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New homes sales: down, down, down


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March 26, 2007

New homes sales: down, down, down

Dean Foust

Remember a couple of months ago when homebuilders were citing home sales data as evidence that the housing downturn had bottomed and stabilized? So much for that. The Commerce Dept. reported earlier today that new homes sales fell sharply – and unexpectedly in February – dipping to their lowest level in almost seven years. Sales of single-family homes fell 3.9% to a seasonally adjusted annual rate of 848,000.

The poor housing report came as a shock to Wall Street, which was banking on a 6.7% increase in demand. Adding insult to injury, previously released estimates for November through January were revised down sharply, with the January level lowered by nearly 6% and the December level lowered by 6.8%. Stocks tumbled in response, particularly those of housing-related companies.

Though the depressing housing numbers might raise new concerns over whether the economy is headed into recession, don’t jump from the ledge just yet. Not that I’m arguing that the downturn is over and the good times will roll again pretty soon. It’s just that housing data is notoriously volatile on a month-to-month basis. It’s possible that the downturn was caused in part by the bitterly cold weather that many regions of the country suffered in January and February. And new homes only comprise roughly 15% of total home sales, and existing home sales are still rising (of course, some economists like Maury Harris at UBS warn that existing home sales data tend to lag new home sales data by about a month or two, since they are based on sales contract closings while new home sales data are based on initial signings).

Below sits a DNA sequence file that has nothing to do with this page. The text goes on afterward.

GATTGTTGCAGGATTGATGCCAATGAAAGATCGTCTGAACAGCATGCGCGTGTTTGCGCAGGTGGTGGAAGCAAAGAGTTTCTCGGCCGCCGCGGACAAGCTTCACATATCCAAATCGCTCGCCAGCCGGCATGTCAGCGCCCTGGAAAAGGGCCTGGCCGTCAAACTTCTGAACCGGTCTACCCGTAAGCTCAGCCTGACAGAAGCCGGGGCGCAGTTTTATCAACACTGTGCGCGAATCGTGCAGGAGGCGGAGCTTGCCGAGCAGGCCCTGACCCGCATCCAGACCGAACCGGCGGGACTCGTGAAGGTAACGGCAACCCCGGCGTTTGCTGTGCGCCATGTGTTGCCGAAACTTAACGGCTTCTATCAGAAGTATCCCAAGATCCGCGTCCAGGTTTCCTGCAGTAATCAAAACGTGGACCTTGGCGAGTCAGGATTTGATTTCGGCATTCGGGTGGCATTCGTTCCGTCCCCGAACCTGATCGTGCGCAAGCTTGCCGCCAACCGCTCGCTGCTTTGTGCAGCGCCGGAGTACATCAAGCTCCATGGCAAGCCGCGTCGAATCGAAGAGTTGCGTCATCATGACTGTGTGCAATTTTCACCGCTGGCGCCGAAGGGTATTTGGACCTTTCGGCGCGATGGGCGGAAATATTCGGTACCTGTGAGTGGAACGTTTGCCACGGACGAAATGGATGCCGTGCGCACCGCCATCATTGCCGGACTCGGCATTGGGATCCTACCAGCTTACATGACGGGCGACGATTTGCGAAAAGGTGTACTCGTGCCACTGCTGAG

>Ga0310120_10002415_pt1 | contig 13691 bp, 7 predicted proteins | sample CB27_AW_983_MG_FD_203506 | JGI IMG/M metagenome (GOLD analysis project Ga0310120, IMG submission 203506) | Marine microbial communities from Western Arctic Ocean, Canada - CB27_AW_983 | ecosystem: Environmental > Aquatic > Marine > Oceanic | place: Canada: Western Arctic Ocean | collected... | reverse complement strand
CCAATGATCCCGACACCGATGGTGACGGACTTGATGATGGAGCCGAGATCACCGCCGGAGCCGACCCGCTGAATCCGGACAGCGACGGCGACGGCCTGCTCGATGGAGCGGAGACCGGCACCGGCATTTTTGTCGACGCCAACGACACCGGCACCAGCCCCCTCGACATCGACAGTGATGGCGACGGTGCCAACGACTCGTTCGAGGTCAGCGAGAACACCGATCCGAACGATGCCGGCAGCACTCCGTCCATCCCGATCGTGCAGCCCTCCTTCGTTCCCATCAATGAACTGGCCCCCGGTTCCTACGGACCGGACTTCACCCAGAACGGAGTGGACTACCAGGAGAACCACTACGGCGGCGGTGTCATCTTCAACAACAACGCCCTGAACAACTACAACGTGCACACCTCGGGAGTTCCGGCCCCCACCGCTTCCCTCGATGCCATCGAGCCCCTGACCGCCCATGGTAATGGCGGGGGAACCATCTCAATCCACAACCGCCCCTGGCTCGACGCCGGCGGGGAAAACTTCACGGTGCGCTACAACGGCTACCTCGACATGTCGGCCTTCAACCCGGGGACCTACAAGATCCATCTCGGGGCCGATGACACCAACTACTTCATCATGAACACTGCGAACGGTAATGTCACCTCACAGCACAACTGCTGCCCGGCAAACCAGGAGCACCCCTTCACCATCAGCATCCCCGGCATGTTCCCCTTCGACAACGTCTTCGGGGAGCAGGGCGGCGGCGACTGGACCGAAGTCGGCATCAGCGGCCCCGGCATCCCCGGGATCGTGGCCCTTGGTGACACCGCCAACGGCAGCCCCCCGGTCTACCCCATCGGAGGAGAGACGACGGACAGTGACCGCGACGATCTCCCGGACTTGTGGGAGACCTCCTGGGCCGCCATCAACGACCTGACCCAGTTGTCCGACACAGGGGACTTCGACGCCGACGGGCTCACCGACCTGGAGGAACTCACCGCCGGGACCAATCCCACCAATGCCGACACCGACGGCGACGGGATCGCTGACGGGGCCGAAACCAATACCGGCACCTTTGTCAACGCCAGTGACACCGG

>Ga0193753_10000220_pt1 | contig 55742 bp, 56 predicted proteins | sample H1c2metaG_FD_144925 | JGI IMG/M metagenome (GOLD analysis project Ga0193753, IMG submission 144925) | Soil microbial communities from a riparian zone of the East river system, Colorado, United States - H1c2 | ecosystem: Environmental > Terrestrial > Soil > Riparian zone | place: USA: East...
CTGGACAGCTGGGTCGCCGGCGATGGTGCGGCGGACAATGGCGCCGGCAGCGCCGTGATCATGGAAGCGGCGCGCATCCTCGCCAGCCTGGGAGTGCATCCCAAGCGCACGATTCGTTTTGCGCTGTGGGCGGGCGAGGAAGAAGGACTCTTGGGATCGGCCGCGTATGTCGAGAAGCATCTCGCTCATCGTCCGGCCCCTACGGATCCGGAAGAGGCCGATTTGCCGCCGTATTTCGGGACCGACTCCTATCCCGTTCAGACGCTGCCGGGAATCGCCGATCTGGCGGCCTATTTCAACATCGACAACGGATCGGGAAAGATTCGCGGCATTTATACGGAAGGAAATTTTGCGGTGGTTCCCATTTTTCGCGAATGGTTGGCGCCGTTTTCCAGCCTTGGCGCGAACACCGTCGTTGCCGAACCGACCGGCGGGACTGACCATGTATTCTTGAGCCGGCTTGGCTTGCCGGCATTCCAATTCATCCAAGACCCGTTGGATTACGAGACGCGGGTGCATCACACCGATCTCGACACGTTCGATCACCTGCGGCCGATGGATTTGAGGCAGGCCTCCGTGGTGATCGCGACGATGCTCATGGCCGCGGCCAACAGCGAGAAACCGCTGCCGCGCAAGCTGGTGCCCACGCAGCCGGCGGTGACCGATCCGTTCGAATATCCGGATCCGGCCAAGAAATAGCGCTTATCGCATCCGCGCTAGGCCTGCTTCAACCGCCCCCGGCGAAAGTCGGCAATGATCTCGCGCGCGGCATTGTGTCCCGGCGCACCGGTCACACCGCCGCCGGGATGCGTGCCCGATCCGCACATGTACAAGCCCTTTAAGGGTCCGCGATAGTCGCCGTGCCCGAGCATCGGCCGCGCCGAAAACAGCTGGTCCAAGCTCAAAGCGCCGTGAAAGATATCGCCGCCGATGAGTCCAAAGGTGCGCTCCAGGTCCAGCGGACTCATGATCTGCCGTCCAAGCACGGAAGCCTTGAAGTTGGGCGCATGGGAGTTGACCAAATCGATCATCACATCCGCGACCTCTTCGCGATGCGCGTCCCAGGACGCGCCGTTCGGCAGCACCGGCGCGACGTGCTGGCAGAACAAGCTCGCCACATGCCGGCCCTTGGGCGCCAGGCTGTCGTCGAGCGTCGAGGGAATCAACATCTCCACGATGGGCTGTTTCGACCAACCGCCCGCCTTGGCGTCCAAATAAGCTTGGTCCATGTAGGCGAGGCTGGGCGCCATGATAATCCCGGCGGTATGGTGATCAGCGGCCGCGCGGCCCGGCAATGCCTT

One other point: some economists were struck by the disconnect between the homes sales data, which is down, and mortgage applications, which remain strong. Of course, it’s quite possible that there ARE a lot of mortgage applications, but that A NUMBER of those applications will be denied, as banks suddenly get tougher in their underwriting standards.

Another problem for sellers – be they homebuilders with new construction, or the owners of existing homes – is the growing inventory overhang. There were an estimated 546,000 new homes for sale at the end of February. At the current sales pace, that’s an 8.1 months’ supply – the highest supply since January 1991.

01:02 PM

New Home Sales